For many of us, business or duty attire consists of a polo shirt. Vertx has added charge cotton to their line, which is a wickable, fast drying cotton material. Since I spend a great deal of time in hot areas in such attire for my day job, this is another item I will be looking at for my personal use.
It is well known the ADF issues such lack-lustre cold weather clothing, unless one happens to have received deployment orders, so the next item of clothing I was shown has some relevance. In the ADF, a great deal of cold weather clothing is bought at members own expense, in order to have a workable system that draws upon modern materials and design. Hence, this sweater with its knitted external appearance and internal fleece lining looks like it will match DPCU and multi-cam quite well.
The last clothing item I saw at the VERTX stand was their new combat shirt. Unlike many of the current crop of modern combat shirts to be worn underneath combat body armour (CBA), the main body of this garment is extremely resistant to abrasion and catching Velcro hook sections. As part of the user feedback received, VERTX has made the cuff of these combat shirts larger to allow end-users to roll the cuffs easier.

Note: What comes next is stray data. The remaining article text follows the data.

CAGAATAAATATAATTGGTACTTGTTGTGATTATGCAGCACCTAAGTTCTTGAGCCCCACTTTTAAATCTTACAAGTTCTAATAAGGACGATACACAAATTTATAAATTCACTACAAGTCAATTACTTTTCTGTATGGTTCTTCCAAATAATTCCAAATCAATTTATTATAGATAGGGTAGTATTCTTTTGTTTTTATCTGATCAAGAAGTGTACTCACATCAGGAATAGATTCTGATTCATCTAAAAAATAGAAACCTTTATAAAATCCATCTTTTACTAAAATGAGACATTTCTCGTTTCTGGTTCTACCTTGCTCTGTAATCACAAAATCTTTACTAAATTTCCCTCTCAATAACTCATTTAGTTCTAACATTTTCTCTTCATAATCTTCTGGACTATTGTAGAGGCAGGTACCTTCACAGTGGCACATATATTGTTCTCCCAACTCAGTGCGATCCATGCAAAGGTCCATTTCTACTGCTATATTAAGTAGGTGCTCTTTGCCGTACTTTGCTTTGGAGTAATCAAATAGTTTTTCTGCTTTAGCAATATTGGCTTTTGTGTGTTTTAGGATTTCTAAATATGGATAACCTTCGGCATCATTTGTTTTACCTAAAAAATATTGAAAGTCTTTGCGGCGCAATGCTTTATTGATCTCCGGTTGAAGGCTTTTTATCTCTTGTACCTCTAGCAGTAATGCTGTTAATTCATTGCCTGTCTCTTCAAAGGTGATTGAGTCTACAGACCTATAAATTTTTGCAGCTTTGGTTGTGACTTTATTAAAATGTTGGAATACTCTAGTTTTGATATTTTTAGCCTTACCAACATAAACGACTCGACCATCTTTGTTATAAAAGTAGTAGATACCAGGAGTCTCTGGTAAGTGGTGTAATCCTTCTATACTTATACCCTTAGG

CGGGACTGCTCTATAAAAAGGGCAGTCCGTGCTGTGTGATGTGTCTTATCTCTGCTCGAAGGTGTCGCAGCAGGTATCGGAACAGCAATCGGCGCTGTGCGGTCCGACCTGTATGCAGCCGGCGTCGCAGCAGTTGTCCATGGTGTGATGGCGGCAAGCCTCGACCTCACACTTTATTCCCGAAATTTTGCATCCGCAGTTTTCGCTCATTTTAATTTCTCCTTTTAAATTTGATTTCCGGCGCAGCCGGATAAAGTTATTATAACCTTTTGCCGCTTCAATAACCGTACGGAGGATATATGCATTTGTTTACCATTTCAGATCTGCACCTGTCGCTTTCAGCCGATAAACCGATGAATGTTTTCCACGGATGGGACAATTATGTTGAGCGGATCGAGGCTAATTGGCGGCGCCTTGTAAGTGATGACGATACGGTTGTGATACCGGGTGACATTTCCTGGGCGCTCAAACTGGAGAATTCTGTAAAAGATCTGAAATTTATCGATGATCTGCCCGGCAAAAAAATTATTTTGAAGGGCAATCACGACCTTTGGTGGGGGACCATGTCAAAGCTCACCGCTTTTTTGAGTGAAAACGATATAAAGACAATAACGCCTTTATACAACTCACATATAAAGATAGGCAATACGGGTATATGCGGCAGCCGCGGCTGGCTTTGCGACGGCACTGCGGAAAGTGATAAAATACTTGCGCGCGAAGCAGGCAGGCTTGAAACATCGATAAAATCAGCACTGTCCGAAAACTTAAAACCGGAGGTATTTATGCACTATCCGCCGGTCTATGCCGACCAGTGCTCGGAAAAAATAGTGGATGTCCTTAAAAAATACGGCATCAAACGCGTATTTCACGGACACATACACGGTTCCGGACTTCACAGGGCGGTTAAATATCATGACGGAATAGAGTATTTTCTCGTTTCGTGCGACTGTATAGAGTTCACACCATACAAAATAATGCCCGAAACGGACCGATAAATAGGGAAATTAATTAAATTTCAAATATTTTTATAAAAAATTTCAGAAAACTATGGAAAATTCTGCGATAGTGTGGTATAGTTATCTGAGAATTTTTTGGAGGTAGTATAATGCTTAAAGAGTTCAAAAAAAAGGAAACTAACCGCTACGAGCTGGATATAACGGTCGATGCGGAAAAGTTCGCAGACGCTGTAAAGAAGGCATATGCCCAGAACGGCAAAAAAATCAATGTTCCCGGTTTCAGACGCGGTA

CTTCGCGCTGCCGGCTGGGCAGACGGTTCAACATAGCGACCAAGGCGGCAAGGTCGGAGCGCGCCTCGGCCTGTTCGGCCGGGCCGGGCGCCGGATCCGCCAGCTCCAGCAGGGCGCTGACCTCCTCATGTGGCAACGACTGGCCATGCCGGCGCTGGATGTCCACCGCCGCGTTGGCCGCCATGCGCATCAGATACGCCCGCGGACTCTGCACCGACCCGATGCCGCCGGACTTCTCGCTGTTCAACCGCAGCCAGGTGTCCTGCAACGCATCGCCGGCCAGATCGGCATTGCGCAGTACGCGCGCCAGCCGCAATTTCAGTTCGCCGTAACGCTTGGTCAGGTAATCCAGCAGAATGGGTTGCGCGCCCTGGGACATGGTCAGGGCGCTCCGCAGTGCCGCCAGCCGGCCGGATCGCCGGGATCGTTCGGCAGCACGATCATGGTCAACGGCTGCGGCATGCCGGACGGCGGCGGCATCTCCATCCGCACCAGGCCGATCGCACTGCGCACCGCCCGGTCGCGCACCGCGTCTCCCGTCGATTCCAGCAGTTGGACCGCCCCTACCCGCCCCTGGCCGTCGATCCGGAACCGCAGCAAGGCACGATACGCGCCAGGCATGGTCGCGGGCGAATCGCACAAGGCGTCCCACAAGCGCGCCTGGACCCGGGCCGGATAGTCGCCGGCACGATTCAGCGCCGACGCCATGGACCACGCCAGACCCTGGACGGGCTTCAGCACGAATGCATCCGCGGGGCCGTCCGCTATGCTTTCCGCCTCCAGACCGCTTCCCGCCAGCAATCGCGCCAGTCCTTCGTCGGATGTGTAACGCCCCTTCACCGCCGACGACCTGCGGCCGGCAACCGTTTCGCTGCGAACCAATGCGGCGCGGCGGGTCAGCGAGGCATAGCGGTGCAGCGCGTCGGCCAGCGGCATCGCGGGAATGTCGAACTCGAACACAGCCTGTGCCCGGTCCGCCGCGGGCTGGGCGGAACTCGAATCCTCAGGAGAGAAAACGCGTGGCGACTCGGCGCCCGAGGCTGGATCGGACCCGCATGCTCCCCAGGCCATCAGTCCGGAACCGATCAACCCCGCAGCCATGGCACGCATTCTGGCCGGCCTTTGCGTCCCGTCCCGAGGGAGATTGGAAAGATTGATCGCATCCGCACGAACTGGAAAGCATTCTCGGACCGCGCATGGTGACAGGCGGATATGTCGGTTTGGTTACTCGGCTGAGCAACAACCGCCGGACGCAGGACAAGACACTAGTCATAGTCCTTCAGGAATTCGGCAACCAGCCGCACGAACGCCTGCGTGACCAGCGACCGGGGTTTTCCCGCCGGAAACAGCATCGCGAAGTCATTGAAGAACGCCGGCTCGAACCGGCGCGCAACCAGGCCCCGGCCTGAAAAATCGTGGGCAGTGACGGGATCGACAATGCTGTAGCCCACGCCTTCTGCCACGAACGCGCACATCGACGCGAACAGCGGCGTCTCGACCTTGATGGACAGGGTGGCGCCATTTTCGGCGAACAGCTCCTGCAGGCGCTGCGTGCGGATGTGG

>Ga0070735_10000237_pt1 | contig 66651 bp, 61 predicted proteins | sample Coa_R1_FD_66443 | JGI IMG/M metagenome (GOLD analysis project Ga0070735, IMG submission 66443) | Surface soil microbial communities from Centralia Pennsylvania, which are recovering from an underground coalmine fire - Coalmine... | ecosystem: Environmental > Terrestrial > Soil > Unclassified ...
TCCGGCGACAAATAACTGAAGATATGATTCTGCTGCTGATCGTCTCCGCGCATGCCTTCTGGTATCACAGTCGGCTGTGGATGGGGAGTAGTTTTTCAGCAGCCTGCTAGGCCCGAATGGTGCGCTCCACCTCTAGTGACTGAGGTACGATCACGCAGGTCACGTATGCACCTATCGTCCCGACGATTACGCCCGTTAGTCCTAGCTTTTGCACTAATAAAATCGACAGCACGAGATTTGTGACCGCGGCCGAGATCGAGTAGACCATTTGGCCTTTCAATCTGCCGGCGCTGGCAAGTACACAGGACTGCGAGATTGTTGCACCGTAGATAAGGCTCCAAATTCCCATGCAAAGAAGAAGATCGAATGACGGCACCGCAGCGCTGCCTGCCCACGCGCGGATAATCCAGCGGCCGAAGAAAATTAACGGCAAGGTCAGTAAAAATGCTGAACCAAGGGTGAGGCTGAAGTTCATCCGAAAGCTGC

After many years of trying, I finally managed to meet one of the major personalities behind Kifaru – Mel. He’s a lovely bloke, and was able to give me a run-down of what’s new for them this year.
Their new Bikini Frame is a lightweight external frame solution capable of carrying 100+ pounds (45+ kilograms). It looked like another good lightweight solution to load carrying problems. It should be noted that this frame is only compatible with Kifaru pack bags and accessories however.